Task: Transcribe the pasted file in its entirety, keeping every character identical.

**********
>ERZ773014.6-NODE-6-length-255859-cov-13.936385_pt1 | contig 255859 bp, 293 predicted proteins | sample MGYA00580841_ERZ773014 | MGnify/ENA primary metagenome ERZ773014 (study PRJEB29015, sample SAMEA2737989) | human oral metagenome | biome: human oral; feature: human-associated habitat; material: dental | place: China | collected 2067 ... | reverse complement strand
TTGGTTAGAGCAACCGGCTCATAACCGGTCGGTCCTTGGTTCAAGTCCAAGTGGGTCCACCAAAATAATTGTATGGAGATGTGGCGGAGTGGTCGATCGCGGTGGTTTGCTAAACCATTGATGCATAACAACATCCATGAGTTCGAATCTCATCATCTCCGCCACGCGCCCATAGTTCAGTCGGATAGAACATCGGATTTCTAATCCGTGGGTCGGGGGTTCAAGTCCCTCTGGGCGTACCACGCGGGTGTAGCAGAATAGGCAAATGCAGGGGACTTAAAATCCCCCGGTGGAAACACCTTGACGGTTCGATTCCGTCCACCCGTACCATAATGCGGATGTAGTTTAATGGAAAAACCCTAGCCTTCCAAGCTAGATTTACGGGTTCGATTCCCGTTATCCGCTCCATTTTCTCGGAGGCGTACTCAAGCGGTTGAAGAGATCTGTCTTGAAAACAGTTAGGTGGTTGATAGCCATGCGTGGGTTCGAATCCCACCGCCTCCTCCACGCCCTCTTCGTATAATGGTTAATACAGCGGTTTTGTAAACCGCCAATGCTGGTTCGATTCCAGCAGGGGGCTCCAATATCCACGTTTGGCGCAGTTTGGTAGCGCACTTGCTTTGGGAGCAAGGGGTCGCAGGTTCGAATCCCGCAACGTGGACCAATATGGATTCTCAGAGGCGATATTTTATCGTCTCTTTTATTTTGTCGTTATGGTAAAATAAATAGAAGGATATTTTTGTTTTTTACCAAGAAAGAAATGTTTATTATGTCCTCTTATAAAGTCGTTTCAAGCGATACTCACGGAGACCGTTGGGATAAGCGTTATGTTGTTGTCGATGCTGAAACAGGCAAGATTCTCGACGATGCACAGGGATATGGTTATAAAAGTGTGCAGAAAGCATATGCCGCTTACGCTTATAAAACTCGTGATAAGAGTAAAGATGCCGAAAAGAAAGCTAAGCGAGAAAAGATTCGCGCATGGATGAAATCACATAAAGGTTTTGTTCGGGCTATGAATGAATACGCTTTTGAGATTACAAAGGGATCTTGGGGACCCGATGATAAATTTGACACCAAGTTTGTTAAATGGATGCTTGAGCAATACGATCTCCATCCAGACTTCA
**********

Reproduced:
>ERZ773014.6-NODE-6-length-255859-cov-13.936385_pt1 | contig 255859 bp, 293 predicted proteins | sample MGYA00580841_ERZ773014 | MGnify/ENA primary metagenome ERZ773014 (study PRJEB29015, sample SAMEA2737989) | human oral metagenome | biome: human oral; feature: human-associated habitat; material: dental | place: China | collected 2067 ... | reverse complement strand
TTGGTTAGAGCAACCGGCTCATAACCGGTCGGTCCTTGGTTCAAGTCCAAGTGGGTCCACCAAAATAATTGTATGGAGATGTGGCGGAGTGGTCGATCGCGGTGGTTTGCTAAACCATTGATGCATAACAACATCCATGAGTTCGAATCTCATCATCTCCGCCACGCGCCCATAGTTCAGTCGGATAGAACATCGGATTTCTAATCCGTGGGTCGGGGGTTCAAGTCCCTCTGGGCGTACCACGCGGGTGTAGCAGAATAGGCAAATGCAGGGGACTTAAAATCCCCCGGTGGAAACACCTTGACGGTTCGATTCCGTCCACCCGTACCATAATGCGGATGTAGTTTAATGGAAAAACCCTAGCCTTCCAAGCTAGATTTACGGGTTCGATTCCCGTTATCCGCTCCATTTTCTCGGAGGCGTACTCAAGCGGTTGAAGAGATCTGTCTTGAAAACAGTTAGGTGGTTGATAGCCATGCGTGGGTTCGAATCCCACCGCCTCCTCCACGCCCTCTTCGTATAATGGTTAATACAGCGGTTTTGTAAACCGCCAATGCTGGTTCGATTCCAGCAGGGGGCTCCAATATCCACGTTTGGCGCAGTTTGGTAGCGCACTTGCTTTGGGAGCAAGGGGTCGCAGGTTCGAATCCCGCAACGTGGACCAATATGGATTCTCAGAGGCGATATTTTATCGTCTCTTTTATTTTGTCGTTATGGTAAAATAAATAGAAGGATATTTTTGTTTTTTACCAAGAAAGAAATGTTTATTATGTCCTCTTATAAAGTCGTTTCAAGCGATACTCACGGAGACCGTTGGGATAAGCGTTATGTTGTTGTCGATGCTGAAACAGGCAAGATTCTCGACGATGCACAGGGATATGGTTATAAAAGTGTGCAGAAAGCATATGCCGCTTACGCTTATAAAACTCGTGATAAGAGTAAAGATGCCGAAAAGAAAGCTAAGCGAGAAAAGATTCGCGCATGGATGAAATCACATAAAGGTTTTGTTCGGGCTATGAATGAATACGCTTTTGAGATTACAAAGGGATCTTGGGGACCCGATGATAAATTTGACACCAAGTTTGTTAAATGGATGCTTGAGCAATACGATCTCCATCCAGACTTCA